The Rittenhouse Review

A Philadelphia Journal of Politics, Finance, Ethics, and Culture

Saturday, October 30, 2004  

The Inimitable Frank Rich

Frank Rich is in top form in Sunday's New York Times ("Decision 2004: Fear Fatigue vs. Sheer Fatigue," November 1). A couple of quick pull quotes about President Three More Days to whet your appetite:

Mr. [George W.] Bush, having not brought back his original bad guy dead or alive, is now fond of saying that "three-quarters of Al Qaeda leaders have been brought to justice." Even if true, is he telling us the war on terror is three-quarters over? Al Qaeda is, by our government's own account, in 60 countries. Last time I looked we're only at war in two.

Mr. Bush calls himself "a war president" any chance he gets, yet he must be the first war president in history to respond to every setback with a call for new tax cuts. There isn't a person in the world, including our enemies, who doesn't know that we have fewer troops than we need, now or in perpetuity, and that we're too broke to spring for more.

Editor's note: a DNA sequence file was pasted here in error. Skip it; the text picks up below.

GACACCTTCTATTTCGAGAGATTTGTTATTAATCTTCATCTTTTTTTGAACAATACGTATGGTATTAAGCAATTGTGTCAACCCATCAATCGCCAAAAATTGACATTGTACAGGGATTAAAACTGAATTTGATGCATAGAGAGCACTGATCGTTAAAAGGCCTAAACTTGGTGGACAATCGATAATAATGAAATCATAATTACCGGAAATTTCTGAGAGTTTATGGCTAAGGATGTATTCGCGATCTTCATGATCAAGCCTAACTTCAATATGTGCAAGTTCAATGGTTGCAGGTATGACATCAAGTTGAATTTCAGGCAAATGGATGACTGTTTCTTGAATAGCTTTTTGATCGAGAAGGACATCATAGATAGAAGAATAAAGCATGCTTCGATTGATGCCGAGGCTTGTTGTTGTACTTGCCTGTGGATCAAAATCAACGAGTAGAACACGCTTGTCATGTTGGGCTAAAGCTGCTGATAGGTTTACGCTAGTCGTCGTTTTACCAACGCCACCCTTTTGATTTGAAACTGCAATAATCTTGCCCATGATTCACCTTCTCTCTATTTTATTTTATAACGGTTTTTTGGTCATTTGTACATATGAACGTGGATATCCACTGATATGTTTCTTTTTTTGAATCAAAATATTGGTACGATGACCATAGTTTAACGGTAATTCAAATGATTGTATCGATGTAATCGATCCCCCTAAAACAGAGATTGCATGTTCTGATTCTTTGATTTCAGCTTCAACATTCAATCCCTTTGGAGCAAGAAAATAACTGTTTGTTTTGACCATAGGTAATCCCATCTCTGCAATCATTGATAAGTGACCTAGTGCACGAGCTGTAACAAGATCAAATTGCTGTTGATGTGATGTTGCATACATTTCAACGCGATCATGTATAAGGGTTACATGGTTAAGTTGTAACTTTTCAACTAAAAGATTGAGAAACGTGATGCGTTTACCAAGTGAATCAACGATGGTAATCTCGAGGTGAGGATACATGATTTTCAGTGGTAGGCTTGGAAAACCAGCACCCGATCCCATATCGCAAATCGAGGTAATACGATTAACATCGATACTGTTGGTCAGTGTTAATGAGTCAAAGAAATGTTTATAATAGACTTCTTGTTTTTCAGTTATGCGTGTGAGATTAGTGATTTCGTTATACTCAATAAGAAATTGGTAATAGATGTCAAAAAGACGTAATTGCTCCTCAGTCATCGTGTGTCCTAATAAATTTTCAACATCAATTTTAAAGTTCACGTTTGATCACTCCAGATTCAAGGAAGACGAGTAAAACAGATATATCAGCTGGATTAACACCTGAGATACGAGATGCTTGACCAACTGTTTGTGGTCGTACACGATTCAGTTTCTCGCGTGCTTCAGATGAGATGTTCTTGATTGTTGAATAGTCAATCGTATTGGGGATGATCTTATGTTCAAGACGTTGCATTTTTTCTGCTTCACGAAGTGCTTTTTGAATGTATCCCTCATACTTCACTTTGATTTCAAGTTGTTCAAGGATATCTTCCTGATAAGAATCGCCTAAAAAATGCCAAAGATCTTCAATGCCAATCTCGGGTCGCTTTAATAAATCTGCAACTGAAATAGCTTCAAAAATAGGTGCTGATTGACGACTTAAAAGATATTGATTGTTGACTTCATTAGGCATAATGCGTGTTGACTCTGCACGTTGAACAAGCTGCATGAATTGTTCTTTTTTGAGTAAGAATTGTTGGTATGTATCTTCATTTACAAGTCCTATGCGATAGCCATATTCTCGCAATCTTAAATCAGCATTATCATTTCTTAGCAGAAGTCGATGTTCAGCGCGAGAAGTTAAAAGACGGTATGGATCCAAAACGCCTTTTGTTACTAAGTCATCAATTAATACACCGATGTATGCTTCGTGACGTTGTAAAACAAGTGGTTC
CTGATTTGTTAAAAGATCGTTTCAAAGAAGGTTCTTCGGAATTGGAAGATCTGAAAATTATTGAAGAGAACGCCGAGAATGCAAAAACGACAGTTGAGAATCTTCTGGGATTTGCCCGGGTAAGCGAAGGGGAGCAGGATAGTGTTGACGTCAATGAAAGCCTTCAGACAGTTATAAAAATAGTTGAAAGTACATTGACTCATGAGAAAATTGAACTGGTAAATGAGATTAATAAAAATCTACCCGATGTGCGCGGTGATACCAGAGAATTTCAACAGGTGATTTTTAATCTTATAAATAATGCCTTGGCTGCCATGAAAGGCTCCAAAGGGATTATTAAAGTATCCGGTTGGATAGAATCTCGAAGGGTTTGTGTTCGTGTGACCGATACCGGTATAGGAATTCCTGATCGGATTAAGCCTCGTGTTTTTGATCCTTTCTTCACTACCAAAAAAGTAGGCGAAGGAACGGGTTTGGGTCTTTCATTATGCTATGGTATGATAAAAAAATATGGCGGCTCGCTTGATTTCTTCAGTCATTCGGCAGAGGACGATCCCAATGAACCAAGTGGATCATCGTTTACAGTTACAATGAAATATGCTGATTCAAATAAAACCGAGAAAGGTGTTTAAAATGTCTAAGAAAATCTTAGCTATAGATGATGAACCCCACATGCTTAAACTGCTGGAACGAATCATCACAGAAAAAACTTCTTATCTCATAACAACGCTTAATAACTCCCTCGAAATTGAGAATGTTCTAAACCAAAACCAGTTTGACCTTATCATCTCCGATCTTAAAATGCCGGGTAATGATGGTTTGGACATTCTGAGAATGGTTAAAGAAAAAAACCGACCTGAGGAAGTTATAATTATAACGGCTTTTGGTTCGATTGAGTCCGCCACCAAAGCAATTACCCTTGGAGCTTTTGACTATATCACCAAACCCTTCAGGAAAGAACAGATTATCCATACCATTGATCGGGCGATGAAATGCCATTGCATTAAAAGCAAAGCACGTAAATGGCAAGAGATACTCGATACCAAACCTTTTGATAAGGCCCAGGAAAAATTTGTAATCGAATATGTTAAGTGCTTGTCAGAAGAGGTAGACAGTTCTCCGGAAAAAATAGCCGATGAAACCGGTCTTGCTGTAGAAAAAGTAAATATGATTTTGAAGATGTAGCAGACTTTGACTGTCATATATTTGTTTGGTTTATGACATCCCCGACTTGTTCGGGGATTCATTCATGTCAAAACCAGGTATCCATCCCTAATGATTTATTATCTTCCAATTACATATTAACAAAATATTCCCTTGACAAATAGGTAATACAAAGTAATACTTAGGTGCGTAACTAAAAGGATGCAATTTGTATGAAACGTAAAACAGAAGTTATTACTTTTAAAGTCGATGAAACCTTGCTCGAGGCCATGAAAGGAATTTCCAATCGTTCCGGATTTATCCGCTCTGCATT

And here's Rich on the president's performances during the debates:

Mr. Bush was, of course, far more entertaining in the debates than his opponent; he may be the most facially expressive president since the invention of television. But in 2004, this may not be the winning formula it was four years ago. Because the audience had seen the unplugged, petulant Bush in the first debate, it knew that his subsequent reinventions were as contrived (if not as effective) as Sally Field's in "Sybil." Unlike such natural performers as [Ronald] Reagan and Bill Clinton, he lets you see all the over-rehearsed preparation that goes into his acting. By the time he tried to mask his rage with inappropriate grinning in debate No. 3, he seemed as fake as the story line by which he had sold the country on the war in Iraq.

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